In today’s First Reading the Lord sends the prophet Nathan to David to see how sound David’s moral reasoning is, only to “hang him” with it. David sizes up perfectly the scenario of the rich man who takes the poor man’s only lamb instead of using one of his own to entertain a guest. In David’s time polygamy was practiced, and he had multiple wives, but Uriah the Hittite only had one. In committing adultery with Uriah’s wife David took what did not belong to him, and he didn’t give a thought to Uriah, except to murder him in order to cover up his sin, as we saw yesterday. David was fully aware of what he was doing, which made his sin even more serious.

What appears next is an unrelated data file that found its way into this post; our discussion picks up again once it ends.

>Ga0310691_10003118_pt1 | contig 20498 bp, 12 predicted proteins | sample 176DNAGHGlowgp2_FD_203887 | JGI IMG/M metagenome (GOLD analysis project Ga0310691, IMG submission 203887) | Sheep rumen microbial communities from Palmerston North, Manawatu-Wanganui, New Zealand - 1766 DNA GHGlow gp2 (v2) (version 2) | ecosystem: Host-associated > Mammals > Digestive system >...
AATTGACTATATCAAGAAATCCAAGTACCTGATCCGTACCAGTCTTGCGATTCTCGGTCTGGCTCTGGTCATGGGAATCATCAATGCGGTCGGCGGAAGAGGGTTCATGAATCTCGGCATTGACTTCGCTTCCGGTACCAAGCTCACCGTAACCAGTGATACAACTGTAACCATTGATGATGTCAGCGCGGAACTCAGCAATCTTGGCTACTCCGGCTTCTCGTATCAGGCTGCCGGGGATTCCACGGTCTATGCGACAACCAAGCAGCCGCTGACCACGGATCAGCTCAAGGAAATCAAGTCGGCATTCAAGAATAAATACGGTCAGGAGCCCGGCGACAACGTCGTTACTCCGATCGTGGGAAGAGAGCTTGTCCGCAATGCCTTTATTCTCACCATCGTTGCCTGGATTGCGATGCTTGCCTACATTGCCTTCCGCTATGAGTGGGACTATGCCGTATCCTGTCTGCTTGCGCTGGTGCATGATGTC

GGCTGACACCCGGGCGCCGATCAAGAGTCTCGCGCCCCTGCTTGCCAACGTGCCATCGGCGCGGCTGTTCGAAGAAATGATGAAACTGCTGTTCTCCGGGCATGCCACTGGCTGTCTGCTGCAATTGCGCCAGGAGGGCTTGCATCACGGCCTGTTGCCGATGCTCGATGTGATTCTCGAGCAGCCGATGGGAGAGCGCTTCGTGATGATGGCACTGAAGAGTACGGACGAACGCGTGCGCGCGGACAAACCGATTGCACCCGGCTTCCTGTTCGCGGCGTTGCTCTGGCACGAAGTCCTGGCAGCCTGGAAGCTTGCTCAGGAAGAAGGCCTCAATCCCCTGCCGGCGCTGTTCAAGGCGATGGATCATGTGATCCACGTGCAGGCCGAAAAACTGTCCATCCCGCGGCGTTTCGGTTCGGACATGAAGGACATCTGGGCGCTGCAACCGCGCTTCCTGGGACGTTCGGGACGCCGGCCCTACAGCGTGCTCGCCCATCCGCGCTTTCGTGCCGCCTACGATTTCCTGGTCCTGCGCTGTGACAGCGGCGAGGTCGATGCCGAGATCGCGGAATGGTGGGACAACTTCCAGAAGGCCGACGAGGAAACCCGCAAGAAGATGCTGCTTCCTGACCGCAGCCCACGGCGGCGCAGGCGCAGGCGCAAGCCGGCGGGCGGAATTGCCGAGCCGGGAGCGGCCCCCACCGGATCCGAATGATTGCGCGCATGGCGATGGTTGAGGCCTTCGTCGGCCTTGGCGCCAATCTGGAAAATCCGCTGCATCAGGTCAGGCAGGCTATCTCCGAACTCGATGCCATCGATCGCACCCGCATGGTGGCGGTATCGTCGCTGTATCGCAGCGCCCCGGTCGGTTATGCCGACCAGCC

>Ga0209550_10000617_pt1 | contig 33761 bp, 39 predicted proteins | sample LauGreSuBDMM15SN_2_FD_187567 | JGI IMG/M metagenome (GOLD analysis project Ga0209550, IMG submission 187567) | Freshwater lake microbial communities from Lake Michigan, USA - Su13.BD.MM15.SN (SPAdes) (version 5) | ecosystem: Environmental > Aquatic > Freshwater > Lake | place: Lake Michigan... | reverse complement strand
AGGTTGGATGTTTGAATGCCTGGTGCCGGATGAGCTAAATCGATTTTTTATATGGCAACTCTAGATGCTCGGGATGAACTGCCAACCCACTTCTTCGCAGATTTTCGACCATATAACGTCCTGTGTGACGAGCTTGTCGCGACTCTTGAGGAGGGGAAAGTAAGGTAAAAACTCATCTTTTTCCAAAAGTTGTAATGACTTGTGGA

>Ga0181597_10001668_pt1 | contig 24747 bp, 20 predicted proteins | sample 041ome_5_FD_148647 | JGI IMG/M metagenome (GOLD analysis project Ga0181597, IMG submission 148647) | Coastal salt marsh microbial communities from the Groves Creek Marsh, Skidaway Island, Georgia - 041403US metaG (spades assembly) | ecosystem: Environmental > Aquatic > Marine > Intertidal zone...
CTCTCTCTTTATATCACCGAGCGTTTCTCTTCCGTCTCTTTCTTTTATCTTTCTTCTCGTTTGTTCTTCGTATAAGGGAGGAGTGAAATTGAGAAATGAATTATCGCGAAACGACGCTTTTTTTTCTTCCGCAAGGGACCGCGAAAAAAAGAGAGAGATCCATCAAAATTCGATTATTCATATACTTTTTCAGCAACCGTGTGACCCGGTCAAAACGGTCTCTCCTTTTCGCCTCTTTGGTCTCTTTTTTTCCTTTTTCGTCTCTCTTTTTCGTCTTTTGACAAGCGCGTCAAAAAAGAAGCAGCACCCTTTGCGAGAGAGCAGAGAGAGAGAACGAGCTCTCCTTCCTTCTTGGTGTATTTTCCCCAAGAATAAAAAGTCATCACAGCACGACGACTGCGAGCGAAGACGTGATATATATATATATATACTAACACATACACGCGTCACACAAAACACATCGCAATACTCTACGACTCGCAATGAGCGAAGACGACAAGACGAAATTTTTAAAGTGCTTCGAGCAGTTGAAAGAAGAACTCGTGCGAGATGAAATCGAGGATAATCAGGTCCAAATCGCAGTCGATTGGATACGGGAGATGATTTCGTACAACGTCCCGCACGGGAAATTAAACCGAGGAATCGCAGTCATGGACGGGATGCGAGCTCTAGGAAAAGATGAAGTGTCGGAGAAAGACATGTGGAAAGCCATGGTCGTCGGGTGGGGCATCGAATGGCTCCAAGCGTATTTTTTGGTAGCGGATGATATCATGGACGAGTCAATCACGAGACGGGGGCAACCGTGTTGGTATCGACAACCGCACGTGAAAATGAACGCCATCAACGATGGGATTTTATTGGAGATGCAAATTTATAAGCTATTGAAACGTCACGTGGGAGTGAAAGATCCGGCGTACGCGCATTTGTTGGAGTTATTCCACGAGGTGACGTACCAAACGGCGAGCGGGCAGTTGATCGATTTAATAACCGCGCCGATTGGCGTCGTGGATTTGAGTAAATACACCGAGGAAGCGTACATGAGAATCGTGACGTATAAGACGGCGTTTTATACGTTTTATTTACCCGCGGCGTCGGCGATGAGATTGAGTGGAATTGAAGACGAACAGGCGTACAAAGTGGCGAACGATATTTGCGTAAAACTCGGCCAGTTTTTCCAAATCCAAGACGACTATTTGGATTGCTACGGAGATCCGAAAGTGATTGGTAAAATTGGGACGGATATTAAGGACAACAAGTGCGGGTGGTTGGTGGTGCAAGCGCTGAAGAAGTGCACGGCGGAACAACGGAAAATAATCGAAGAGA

Unlike Saul, who made an effort to justify his sin, David knew all his schemes to cover up what he had done were now revealed to be futile, and acknowledged his sin before the Lord. He was repentant for what he had done, but, as the First Reading also reminds us today, the effects of sin remain even when sins are forgiven. In Catholic teaching we call this the temporal effects of sin: Uriah is not coming back from the dead, nor the men that died alongside him in the battle, and now David’s child by Uriah’s wife is struck mortally ill as well.
Sin leaves its mark, even when we’re repentant for it. Even hardened sinners will admit to that. Let’s continue to detest sin in our lives, not just because of what it does to us, but because of what it does to others as well.